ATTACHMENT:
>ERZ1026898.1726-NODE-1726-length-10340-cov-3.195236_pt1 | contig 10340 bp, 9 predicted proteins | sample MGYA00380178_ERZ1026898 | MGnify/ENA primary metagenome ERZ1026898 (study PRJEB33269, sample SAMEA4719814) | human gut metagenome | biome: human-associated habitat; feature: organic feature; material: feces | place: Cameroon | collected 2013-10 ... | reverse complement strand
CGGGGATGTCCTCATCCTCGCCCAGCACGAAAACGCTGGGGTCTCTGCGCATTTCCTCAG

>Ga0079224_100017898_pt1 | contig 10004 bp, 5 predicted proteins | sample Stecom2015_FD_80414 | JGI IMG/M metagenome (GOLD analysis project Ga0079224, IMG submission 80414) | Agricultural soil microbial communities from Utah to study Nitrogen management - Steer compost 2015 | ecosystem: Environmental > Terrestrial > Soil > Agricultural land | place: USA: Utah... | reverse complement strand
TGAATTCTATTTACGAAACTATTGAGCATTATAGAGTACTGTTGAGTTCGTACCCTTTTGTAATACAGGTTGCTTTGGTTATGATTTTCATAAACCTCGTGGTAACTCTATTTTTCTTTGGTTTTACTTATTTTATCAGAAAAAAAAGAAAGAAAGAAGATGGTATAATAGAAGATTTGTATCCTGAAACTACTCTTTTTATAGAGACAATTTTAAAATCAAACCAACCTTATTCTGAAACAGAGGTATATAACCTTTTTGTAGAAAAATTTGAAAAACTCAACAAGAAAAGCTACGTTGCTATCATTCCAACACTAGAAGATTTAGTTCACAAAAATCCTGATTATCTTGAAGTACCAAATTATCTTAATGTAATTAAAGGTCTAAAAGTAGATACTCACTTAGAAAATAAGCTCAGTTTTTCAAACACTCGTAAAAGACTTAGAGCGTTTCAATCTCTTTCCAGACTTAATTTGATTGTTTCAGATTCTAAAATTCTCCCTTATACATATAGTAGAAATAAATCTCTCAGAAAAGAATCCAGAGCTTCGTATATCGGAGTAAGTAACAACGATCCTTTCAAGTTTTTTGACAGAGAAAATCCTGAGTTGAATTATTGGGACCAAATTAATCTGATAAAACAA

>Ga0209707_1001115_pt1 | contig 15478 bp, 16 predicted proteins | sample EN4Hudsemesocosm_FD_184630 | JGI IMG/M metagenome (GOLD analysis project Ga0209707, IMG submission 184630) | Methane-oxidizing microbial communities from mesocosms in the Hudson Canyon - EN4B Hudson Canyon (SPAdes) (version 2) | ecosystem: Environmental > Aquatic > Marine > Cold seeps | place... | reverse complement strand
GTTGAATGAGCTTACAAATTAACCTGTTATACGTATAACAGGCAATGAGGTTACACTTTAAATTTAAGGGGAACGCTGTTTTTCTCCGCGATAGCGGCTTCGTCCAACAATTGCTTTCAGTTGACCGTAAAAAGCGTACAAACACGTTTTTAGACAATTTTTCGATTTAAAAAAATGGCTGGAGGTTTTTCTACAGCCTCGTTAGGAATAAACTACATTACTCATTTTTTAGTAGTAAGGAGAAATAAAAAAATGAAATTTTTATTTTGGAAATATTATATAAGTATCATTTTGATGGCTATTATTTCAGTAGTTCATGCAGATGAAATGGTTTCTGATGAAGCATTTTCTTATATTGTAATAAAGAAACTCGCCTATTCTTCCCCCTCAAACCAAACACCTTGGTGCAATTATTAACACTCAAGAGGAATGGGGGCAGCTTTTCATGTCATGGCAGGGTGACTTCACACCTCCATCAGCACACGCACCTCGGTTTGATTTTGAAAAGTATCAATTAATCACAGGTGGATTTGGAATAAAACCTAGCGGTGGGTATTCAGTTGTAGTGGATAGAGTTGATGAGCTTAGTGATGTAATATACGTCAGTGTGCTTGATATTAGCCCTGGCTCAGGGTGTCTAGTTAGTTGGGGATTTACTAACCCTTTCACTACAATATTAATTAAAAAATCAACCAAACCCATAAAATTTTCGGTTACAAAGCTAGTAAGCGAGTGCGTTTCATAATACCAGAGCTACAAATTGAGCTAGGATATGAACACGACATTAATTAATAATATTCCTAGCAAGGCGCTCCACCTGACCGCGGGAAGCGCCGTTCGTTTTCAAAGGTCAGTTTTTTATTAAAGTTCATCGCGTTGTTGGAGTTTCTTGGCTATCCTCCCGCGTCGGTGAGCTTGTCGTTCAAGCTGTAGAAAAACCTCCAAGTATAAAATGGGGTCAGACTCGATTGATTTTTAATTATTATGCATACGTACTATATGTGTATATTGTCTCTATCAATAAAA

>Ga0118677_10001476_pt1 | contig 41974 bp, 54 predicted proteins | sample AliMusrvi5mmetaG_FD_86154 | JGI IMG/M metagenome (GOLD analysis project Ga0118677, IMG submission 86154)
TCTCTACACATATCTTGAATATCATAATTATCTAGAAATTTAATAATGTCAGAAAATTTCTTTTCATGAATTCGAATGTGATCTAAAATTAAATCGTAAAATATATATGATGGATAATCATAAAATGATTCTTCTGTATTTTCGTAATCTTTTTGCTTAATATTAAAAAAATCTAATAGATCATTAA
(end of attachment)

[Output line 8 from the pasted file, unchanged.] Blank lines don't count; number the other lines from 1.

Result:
TCTCTACACATATCTTGAATATCATAATTATCTAGAAATTTAATAATGTCAGAAAATTTCTTTTCATGAATTCGAATGTGATCTAAAATTAAATCGTAAAATATATATGATGGATAATCATAAAATGATTCTTCTGTATTTTCGTAATCTTTTTGCTTAATATTAAAAAAATCTAATAGATCATTAA